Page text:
Last time, we looked at historian Richard Carrier’s article, “Neither Life nor the Universe Appear Intelligently Designed”. We found someone who preaches Bayes’ theorem but thinks that probabilities are frequencies, says that likelihoods are irrelevant to posteriors, and jettisons his probability principles at his leisure. In this post, we’ll look at his comments on the fine-tuning of the universe for intelligent life. Don’t get your hopes up.
Suppose in a thousand years we develop computers capable of simulating the outcome of every possible universe, with every possible arrangement of physical constants, and these simulations tell us which of those universes will produce arrangements that make conscious observers (as an inevitable undesigned by-product). It follows that in none of those universes are the conscious observers intelligently designed (they are merely inevitable by-products), and none of those universes are intelligently designed (they are all of them constructed merely at random). Suppose we then see that conscious observers arise only in one out of every universes. … Would any of those conscious observers be right in concluding that their universe was intelligently designed to produce them? No. Not even one of them would be.
To see why this argument fails, replace “universe” with “arrangement of metal and plastic” and “conscious observers” with “driveable cars”. Suppose we could simulate the outcome of every possible arrangement of metal and plastic, and these simulations tell us which arrangements produce driveable cars. Does it follow that none of those arrangements could have been designed? Obviously not. This simulation tells us nothing about how actual cars are produced. The fact that we can imagine every possible arrangement of metal and plastic does not mean that every actual car is constructed merely at random. This wouldn’t even follow if cars were in fact constructed by a machine that produced every possible arrangement of metal and plastic, since the machine itself would need to be designed. The driveable cars it inevitably made would be the product of design, albeit via an unusual method.
Note a few leaps that Carrier makes. He leaps from bits in a computer to actual universes that contain conscious observers. He leaps from simulating every possible universe to producing universes “merely at random”. As a cosmological simulator myself, I can safely say that a computer program able to simulate every possible universe would require an awful lot of intelligent design. Carrier also seems to assume that a random process is undesigned. Tell that to these guys. Random number generators are a common feature of intelligently designed computer programs. This argument is an abysmal failure.
How to Fail Logic 101
Carrier goes on …
If every single one of them [conscious observers in simulated universes] would be wrong to conclude that [their universe was intelligently designed], then it necessarily follows that we would be wrong to conclude that, too (because we’re looking at the same evidence they would be, yet we could be in a randomly generated universe just like them).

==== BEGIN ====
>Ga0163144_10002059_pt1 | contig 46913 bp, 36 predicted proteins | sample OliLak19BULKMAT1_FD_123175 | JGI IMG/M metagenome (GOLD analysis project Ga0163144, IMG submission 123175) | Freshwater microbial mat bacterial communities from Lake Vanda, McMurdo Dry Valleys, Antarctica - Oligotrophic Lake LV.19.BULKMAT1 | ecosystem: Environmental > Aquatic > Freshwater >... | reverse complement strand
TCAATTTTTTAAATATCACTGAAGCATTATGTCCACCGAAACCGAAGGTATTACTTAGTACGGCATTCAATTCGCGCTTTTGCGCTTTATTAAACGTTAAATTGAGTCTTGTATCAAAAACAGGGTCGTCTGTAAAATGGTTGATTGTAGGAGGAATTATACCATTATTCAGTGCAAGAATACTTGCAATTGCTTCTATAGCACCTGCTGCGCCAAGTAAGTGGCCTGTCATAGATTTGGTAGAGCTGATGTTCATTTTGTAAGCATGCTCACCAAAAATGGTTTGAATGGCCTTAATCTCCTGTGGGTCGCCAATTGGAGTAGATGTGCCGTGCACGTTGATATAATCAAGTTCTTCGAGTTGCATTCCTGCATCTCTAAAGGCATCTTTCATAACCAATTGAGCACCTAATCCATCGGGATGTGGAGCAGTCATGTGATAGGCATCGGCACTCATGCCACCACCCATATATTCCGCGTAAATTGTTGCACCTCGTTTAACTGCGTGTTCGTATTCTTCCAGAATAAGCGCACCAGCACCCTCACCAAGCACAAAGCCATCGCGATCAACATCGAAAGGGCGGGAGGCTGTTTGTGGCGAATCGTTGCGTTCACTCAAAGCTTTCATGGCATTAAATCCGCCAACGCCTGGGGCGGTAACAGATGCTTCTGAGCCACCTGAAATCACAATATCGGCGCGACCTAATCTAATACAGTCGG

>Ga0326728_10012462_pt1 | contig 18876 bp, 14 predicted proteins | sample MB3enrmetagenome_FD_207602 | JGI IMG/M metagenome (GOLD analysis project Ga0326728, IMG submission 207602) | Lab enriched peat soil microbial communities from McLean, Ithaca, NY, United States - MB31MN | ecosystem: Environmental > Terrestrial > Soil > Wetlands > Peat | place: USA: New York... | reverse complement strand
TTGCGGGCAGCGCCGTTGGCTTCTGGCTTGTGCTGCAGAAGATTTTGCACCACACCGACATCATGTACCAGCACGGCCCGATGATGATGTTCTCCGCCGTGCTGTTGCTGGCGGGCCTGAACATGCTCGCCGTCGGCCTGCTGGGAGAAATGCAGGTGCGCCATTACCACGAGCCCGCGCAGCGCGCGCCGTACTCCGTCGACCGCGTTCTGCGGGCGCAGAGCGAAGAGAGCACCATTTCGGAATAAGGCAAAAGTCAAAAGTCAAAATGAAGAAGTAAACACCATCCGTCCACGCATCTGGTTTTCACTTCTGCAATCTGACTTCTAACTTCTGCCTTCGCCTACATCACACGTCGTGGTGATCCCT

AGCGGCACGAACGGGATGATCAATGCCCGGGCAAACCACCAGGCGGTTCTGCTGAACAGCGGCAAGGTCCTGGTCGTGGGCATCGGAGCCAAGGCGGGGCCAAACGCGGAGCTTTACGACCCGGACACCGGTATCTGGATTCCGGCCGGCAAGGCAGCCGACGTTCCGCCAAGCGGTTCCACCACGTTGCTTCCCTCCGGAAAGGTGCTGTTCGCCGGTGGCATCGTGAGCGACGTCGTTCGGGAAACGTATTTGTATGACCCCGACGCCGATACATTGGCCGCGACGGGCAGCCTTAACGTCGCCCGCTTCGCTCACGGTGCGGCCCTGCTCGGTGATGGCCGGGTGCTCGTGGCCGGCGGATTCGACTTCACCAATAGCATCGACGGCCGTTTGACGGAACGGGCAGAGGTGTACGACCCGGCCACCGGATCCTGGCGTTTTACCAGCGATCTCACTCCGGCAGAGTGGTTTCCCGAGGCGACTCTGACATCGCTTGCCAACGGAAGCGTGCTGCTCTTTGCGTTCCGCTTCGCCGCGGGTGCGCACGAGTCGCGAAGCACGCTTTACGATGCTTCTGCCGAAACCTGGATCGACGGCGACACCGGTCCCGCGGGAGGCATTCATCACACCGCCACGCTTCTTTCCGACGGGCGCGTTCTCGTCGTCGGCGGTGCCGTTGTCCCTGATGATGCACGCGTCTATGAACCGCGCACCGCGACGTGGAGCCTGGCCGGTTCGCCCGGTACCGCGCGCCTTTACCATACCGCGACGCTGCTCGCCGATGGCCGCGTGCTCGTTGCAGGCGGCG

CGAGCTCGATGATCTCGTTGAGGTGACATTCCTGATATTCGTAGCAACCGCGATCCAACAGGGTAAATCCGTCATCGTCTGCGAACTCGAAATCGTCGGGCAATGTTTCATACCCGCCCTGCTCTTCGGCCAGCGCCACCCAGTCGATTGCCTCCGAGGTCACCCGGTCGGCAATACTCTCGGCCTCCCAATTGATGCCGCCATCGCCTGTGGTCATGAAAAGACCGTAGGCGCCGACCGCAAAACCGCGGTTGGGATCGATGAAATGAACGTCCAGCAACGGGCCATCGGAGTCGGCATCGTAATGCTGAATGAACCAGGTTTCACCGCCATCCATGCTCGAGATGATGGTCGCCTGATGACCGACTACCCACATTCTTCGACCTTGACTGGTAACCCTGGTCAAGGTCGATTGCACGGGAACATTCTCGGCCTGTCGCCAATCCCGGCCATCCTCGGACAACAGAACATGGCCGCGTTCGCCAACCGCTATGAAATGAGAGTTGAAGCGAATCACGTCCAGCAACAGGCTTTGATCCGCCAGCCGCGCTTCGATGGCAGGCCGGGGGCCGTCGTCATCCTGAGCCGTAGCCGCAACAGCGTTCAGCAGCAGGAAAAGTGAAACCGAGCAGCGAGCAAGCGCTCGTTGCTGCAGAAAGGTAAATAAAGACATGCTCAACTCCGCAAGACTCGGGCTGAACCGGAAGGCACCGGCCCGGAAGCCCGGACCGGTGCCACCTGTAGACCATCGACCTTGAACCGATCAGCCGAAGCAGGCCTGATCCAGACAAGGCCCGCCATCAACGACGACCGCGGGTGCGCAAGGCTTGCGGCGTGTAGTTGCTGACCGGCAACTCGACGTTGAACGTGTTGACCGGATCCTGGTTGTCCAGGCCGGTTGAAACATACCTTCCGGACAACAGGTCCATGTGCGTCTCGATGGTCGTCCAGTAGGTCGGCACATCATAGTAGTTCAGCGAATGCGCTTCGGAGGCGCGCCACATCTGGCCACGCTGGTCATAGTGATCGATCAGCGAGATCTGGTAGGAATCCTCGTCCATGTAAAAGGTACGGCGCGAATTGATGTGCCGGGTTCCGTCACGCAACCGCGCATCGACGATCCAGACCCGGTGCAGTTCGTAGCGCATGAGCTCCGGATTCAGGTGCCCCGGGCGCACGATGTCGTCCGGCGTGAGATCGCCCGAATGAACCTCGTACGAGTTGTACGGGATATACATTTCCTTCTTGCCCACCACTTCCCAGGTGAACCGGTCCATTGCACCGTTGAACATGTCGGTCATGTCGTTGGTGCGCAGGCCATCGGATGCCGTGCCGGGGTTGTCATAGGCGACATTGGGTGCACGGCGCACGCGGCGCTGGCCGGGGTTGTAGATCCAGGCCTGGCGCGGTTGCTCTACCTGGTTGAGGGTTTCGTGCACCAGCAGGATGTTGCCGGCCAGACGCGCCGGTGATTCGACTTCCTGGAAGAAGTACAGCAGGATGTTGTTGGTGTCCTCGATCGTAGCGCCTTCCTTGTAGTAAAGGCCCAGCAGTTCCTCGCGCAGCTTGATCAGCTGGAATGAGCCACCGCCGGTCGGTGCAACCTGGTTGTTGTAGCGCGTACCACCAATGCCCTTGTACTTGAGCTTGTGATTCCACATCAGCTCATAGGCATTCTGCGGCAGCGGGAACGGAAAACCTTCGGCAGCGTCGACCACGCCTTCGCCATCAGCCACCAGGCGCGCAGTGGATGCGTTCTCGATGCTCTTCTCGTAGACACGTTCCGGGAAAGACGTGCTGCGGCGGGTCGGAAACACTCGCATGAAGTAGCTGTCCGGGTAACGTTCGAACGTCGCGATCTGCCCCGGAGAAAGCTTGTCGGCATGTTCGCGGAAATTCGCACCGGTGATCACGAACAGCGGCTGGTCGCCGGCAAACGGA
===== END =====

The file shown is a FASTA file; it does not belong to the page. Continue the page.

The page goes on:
In other words, if we are in randomly generated universe, then we observe a life-permitting universe. We observe a life-permitting universe. Thus, we are in a randomly generated universe. This is a textbook example of affirming the consequent, a “training wheels” level logical fallacy. That the evidence is consistent with a hypothesis doesn’t mean that the hypothesis must be true.
Don’t Play Poker Like This
It simply follows that if we exist and the universe is entirely a product of random chance (and not NID), then the probability that we would observe the kind of universe we do is 100 percent expected. … The conscious observers in that universe [the only existent universe, just by chance finely tuned to produce intelligent life] would see exactly all the same evidence [as in a multiverse]… The evidence simply always looks exactly the same whether a universe is finely tuned by chance or by design – no matter how improbable such fine-tuning is by chance. And if the evidence looks exactly the same on either hypothesis, there is no logical sense in which we can say the evidence is more likely on either hypothesis. Think of getting an amazing hand at poker: whether the hand was rigged or you just got lucky, the evidence is identical. So the mere fact that an amazing hand at poker is extremely improbable is not evidence of cheating.
False. Obviously false.
Think for half a second about the poker example. Suppose I am dealing, and I deal myself a Royal flush. “No evidence of cheating there”, you think, “since a Royal flush looks the same whether he’s cheating or not”. Then it happens again. And again. It happens 20 times in a row. Unless you’ve crippled your ability to calculate probabilities by subscribing to finite frequentism, you know that the probability of this happening with a fair dealer is 1 in . However, if the extreme improbability of an amazing hand at poker is not evidence of cheating, then neither is the extreme improbability of 20 amazing hands. “Whether the hands were rigged or he just got lucky, the evidence is identical”, you think. So 20 Royal flushes in a row is not evidence of cheating. If Carrier actually believes that, then I’d love to play poker with him.